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Research South Africa

The South African Truth and Reconciliation Commission

South Africa:

Truth and Reconciliation Commission


Truth and Reconciliation Commission


July 1995 – March 2003. The Truth and Reconciliation Commission (TRC) was established in July 1995 and began operations on 16 December 1995. The TRC final report (volumes 1–5) was presented to President Nelson Mandela on 29 October 1998. The commission’s mandate was extended that year to allow for the conclusion of the amnesty process, and the final two volumes were released on 21 March 2003.


Mandate: Established by Promotion of National Unity and Reconciliation Act 34 of 1995 to investigate gross human rights violations (abductions, killings, torture and severe ill treatment) committed by state actors and liberation movements between 21 March 1960 and 10 May 1994, to provide amnesty to individuals who applied and who fulfilled the criteria, and to recommend reparations to victims.

The commission also held special hearings focused on specific sectors, institutions and individuals. The commission had the power to search premises and seize evidence, subpoena witnesses and run a witness protection program.

Staff: Seventeen commissioners and up to 300 additional staff members. The commissioners were Archbishop Desmond Tutu (Chairperson), Dr. Alex Boraine (Vice-Chairperson), Ms. Mary Burton, Advocate Chris de Jager, Rev. Bongani Finca, Ms. Sisi Khampepe, Mr. Richard Lyster, Mr. Wynand Malan, Rev. Dr. Khoza Mgojo, Ms. Hlengiwe Mkhize, Mr. Dumisa Ntsebeza, Dr. Wendy Orr, Advocate Denzil Potgieter, Dr. Mapule F. Ramashala, Dr. Fazel Randera, Ms. Yasmin Sooka and Ms. Glenda Wildschut.

Structure: Three committees. The Human Rights Violations Committee collected statements and recorded evidence, the Amnesty Committee processed individual amnesty applications and the Reparations and Rehabilitation Committee designed and submitted recommendations for a reparations programme.

Budget: US$18 million each year for two and a half years, plus a smaller budget for another three years [Int’l IDEA | 2003].


In April 2011, the Constitutional Court of South Africa passed judgement on a defamation case brought by the former Ekurhuleni metro police chief, Robert McBride, against the Citizen newspaper. McBride sued the paper for defamation and impairment of dignity after a series of articles and editorials questioned whether he was suitable for the post of police chief in 2003. He had been granted amnesty for his role in bombing a bar in Durban in 1986, which resulted in the deaths of three women. In his appearance in the South Gauteng High Court in 2007, McBride argued that receiving amnesty meant the word “murderer” no longer applied to him. He further argued that, based on the articles, the public would view him as a criminal despite his having been granted amnesty [Citizen | 8 Apr 2011].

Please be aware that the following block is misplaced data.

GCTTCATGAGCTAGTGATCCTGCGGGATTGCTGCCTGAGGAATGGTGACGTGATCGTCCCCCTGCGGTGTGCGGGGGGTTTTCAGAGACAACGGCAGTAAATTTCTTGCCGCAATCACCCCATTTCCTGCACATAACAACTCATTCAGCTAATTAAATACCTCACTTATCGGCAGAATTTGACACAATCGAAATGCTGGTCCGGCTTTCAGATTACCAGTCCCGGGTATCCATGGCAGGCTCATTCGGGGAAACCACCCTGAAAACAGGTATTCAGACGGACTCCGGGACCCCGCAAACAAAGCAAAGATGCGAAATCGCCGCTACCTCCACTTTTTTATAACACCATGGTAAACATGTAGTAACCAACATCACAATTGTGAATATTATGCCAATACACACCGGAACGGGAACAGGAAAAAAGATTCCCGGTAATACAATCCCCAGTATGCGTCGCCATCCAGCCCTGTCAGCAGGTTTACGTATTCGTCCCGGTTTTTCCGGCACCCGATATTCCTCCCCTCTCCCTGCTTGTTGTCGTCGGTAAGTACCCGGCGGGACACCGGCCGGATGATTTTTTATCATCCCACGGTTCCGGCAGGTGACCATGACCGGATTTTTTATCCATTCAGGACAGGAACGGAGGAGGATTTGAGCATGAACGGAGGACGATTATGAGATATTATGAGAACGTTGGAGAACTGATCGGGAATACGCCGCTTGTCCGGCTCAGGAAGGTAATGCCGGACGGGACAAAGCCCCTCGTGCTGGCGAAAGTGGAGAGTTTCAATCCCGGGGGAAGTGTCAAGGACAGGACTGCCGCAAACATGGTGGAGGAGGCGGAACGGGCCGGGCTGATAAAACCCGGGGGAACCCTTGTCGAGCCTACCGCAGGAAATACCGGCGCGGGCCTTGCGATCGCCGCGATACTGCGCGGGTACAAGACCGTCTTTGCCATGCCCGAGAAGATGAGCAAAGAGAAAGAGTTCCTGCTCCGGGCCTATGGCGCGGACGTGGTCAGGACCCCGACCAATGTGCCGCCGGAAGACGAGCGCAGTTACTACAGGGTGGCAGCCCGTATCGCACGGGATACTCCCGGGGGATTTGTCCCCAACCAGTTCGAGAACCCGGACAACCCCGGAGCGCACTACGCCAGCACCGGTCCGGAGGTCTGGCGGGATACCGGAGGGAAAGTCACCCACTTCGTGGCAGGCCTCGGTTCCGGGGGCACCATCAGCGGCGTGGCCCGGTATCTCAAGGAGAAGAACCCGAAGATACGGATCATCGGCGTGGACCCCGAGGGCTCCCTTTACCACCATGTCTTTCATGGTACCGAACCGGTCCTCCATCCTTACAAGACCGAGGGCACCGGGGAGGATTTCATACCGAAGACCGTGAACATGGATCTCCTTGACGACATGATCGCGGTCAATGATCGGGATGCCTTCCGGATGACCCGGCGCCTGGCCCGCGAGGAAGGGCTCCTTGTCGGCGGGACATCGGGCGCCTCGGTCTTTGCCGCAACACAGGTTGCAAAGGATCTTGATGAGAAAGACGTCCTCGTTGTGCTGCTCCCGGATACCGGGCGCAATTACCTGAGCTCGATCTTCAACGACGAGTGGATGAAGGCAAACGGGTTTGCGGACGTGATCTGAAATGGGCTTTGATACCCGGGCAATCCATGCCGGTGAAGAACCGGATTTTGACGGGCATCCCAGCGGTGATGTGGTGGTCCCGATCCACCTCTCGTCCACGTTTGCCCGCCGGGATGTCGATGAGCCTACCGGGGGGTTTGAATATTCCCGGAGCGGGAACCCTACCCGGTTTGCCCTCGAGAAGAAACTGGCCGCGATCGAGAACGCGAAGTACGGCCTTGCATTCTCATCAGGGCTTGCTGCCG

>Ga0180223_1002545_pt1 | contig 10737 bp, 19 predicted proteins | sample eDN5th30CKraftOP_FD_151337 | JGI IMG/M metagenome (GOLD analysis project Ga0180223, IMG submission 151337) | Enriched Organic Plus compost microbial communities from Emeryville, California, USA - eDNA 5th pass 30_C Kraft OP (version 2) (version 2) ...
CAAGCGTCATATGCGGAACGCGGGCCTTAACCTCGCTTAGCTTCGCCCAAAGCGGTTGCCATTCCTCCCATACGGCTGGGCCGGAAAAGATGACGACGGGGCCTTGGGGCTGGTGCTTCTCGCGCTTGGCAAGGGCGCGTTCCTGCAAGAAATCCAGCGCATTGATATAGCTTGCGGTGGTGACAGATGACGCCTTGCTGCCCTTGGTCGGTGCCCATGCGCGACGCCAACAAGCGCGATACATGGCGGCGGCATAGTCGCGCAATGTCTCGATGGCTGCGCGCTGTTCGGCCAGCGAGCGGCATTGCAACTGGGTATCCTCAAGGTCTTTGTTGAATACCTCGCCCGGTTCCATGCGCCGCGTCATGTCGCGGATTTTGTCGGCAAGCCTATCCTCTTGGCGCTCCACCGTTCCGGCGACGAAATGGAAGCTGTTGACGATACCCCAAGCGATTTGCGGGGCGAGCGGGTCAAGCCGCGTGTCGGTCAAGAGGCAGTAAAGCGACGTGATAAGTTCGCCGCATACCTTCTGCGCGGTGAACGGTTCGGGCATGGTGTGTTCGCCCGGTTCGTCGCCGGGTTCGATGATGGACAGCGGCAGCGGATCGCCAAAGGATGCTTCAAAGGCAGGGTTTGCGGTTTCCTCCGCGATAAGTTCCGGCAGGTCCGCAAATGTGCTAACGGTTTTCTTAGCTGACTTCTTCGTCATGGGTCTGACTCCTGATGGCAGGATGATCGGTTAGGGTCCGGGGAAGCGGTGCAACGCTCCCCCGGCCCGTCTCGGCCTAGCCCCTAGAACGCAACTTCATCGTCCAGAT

According to the rulings of the South Gauteng High Court and, later, of the Supreme Court of Appeal, those who received amnesty through the Truth and Reconciliation Commission should be considered as not having committed the offences for which they were granted amnesty. Consequently, both courts awarded McBride with damages for defamation.

In an attempt to strike a balance between keeping what happened in the apartheid past in the public conscience and ensuring that perpetrators of human rights violations who were granted amnesty will not face accusations that have been expunged from their records, the Constitutional Court overturned the previous judgements and ruled that the Citizen did not defame McBride [Business Day | 8 Apr 2011]. According to the court, the Reconciliation Act under which the amnesties were granted does not make the fact that McBride committed murder untrue. The court found that the Act does not prohibit frank public discussion of McBride’s act as “murder” or him being described as a “criminal” [SABC News | 11 Apr 2011].


The TRC received testimonies from approximately 21,000 victims, of whom about 2,000 appeared at public victim hearings. The TRC received more than 7,000 amnesty applications, of which more than 2,500 were heard at public amnesty hearings. It held 255 public amnesty hearings, which took place over 1,632 days. More than 17,000 victims received urgent interim reparations from the President’s Fund. The final report includes a range of recommendations, including proposals for a reparations programme and for institutional reforms to prevent future abuses.


From 1948 to 1990, the South African government instituted apartheid, a system based on racial segregation and repression of non-whites. South Africa’s transition hinged on conditional amnesty, where perpetrators of gross human rights abuses in both the apartheid regime and the liberation movements were granted amnesty provided that they disclosed the full truth of their crimes  to the TRC and could prove that these crimes were politically motivated and proportional to their aim. Perpetrators who chose not to apply for amnesty faced the threat of prosecution [Traces of Truth | 2011], although only a handful of prosecutions of apartheid-era crimes have been pursued in post-TRC South Africa.